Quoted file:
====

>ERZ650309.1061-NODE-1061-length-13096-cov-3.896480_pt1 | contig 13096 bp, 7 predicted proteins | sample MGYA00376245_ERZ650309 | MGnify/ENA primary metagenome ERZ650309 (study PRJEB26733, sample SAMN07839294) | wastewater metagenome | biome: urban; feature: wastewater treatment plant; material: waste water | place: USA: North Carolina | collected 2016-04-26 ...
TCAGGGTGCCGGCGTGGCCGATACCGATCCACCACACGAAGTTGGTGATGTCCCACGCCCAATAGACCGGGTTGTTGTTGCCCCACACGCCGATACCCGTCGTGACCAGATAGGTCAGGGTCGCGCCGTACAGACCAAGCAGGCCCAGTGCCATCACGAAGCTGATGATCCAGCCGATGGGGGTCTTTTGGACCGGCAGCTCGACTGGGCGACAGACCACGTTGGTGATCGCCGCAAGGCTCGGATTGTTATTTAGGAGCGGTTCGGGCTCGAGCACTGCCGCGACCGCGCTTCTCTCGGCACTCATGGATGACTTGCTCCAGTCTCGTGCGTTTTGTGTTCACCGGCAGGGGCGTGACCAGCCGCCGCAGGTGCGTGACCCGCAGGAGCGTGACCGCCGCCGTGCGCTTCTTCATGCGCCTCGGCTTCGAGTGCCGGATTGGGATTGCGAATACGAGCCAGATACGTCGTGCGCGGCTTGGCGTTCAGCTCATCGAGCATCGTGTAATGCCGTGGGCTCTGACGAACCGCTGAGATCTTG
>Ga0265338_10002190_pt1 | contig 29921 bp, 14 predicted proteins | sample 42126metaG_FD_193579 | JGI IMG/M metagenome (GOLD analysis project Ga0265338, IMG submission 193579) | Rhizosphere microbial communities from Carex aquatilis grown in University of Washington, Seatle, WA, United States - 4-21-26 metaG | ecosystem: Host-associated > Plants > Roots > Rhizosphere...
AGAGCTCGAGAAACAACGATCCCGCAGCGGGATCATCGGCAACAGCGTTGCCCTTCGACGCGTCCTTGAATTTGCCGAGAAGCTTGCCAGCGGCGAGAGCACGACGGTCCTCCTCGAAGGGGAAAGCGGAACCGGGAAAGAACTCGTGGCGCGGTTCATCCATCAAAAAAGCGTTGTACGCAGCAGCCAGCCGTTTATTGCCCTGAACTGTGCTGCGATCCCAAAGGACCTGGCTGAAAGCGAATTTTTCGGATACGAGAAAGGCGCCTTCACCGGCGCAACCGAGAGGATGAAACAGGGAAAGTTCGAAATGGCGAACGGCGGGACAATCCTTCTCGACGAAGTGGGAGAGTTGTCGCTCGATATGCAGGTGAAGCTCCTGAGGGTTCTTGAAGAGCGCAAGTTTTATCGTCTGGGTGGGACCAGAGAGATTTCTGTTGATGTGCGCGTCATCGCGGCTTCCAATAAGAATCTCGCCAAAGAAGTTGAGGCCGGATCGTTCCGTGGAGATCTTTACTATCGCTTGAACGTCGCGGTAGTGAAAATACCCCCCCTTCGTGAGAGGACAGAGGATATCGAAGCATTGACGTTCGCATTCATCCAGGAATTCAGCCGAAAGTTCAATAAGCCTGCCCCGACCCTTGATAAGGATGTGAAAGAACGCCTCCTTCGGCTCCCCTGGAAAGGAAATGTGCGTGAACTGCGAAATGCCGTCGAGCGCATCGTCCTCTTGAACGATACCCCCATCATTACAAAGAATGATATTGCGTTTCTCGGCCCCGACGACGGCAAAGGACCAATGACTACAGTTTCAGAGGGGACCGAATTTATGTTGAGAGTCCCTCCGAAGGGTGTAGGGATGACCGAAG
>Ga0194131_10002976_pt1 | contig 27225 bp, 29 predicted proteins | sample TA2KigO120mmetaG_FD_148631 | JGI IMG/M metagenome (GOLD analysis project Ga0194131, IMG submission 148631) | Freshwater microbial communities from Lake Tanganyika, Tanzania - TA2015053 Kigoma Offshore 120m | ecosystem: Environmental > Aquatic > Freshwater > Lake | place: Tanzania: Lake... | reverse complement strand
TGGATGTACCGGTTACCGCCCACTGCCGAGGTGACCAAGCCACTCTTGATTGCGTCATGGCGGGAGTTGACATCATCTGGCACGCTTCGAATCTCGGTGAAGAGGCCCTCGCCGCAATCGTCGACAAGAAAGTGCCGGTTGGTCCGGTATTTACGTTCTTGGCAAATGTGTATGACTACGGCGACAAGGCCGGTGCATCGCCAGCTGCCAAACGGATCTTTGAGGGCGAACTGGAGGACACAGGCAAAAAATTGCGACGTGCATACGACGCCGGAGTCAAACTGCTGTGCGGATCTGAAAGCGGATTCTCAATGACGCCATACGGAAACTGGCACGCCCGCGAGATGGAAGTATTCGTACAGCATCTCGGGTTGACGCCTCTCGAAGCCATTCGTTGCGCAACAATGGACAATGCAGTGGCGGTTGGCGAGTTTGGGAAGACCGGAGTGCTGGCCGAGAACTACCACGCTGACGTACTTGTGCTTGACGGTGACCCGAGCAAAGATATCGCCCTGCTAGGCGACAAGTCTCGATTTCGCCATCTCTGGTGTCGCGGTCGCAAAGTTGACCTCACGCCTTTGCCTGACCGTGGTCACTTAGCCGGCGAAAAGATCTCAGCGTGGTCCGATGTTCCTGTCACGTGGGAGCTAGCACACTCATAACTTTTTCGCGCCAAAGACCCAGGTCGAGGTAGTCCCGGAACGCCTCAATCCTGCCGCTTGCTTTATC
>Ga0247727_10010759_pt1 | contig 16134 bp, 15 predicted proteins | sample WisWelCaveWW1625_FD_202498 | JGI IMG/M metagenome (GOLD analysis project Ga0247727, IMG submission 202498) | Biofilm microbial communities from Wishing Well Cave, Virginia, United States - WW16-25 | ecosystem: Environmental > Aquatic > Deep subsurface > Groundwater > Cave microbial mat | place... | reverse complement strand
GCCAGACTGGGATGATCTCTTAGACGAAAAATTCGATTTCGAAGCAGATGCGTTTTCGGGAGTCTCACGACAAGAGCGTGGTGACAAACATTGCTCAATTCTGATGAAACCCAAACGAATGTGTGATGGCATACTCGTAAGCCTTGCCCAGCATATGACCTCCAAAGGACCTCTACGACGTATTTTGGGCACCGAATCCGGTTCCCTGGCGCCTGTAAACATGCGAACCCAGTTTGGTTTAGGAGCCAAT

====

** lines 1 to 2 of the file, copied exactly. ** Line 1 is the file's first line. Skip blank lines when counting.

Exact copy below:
>ERZ650309.1061-NODE-1061-length-13096-cov-3.896480_pt1 | contig 13096 bp, 7 predicted proteins | sample MGYA00376245_ERZ650309 | MGnify/ENA primary metagenome ERZ650309 (study PRJEB26733, sample SAMN07839294) | wastewater metagenome | biome: urban; feature: wastewater treatment plant; material: waste water | place: USA: North Carolina | collected 2016-04-26 ...
TCAGGGTGCCGGCGTGGCCGATACCGATCCACCACACGAAGTTGGTGATGTCCCACGCCCAATAGACCGGGTTGTTGTTGCCCCACACGCCGATACCCGTCGTGACCAGATAGGTCAGGGTCGCGCCGTACAGACCAAGCAGGCCCAGTGCCATCACGAAGCTGATGATCCAGCCGATGGGGGTCTTTTGGACCGGCAGCTCGACTGGGCGACAGACCACGTTGGTGATCGCCGCAAGGCTCGGATTGTTATTTAGGAGCGGTTCGGGCTCGAGCACTGCCGCGACCGCGCTTCTCTCGGCACTCATGGATGACTTGCTCCAGTCTCGTGCGTTTTGTGTTCACCGGCAGGGGCGTGACCAGCCGCCGCAGGTGCGTGACCCGCAGGAGCGTGACCGCCGCCGTGCGCTTCTTCATGCGCCTCGGCTTCGAGTGCCGGATTGGGATTGCGAATACGAGCCAGATACGTCGTGCGCGGCTTGGCGTTCAGCTCATCGAGCATCGTGTAATGCCGTGGGCTCTGACGAACCGCTGAGATCTTG